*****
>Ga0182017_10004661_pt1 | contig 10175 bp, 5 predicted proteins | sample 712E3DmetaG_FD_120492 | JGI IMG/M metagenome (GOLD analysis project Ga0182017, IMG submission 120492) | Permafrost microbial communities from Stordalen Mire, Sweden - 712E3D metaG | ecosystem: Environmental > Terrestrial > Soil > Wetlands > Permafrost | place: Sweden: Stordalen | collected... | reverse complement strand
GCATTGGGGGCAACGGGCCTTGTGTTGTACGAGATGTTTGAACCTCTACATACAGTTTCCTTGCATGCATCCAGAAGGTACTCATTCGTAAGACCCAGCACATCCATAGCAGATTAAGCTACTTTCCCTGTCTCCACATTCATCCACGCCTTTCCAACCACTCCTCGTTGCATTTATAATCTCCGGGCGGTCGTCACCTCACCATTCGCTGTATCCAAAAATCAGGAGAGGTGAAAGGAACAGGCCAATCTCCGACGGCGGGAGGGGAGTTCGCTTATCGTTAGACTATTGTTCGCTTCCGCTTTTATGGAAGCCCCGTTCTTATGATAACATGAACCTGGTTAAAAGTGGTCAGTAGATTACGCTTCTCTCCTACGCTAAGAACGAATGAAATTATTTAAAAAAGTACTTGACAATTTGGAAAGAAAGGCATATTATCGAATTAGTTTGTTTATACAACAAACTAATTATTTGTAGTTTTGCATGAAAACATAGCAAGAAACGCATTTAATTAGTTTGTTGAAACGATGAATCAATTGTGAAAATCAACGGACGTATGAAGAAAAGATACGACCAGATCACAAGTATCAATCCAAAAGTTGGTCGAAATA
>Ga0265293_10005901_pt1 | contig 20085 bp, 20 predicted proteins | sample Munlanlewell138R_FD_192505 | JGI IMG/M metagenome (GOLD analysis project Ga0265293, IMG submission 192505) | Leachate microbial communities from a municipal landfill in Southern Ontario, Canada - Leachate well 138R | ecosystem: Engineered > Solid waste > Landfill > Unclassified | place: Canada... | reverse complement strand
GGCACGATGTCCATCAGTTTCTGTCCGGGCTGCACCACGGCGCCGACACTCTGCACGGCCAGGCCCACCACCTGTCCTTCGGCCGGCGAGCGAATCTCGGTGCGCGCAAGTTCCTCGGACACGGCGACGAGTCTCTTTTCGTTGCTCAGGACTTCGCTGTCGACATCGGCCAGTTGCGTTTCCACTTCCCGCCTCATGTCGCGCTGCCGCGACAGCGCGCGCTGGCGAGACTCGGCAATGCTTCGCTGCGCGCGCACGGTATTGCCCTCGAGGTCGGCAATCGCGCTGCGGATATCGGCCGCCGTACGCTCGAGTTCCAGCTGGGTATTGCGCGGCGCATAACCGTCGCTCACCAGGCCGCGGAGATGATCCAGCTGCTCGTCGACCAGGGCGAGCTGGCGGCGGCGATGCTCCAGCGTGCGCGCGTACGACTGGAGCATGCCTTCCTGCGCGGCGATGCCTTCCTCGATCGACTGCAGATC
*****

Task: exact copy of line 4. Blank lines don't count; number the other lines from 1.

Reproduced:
GGCACGATGTCCATCAGTTTCTGTCCGGGCTGCACCACGGCGCCGACACTCTGCACGGCCAGGCCCACCACCTGTCCTTCGGCCGGCGAGCGAATCTCGGTGCGCGCAAGTTCCTCGGACACGGCGACGAGTCTCTTTTCGTTGCTCAGGACTTCGCTGTCGACATCGGCCAGTTGCGTTTCCACTTCCCGCCTCATGTCGCGCTGCCGCGACAGCGCGCGCTGGCGAGACTCGGCAATGCTTCGCTGCGCGCGCACGGTATTGCCCTCGAGGTCGGCAATCGCGCTGCGGATATCGGCCGCCGTACGCTCGAGTTCCAGCTGGGTATTGCGCGGCGCATAACCGTCGCTCACCAGGCCGCGGAGATGATCCAGCTGCTCGTCGACCAGGGCGAGCTGGCGGCGGCGATGCTCCAGCGTGCGCGCGTACGACTGGAGCATGCCTTCCTGCGCGGCGATGCCTTCCTCGATCGACTGCAGATC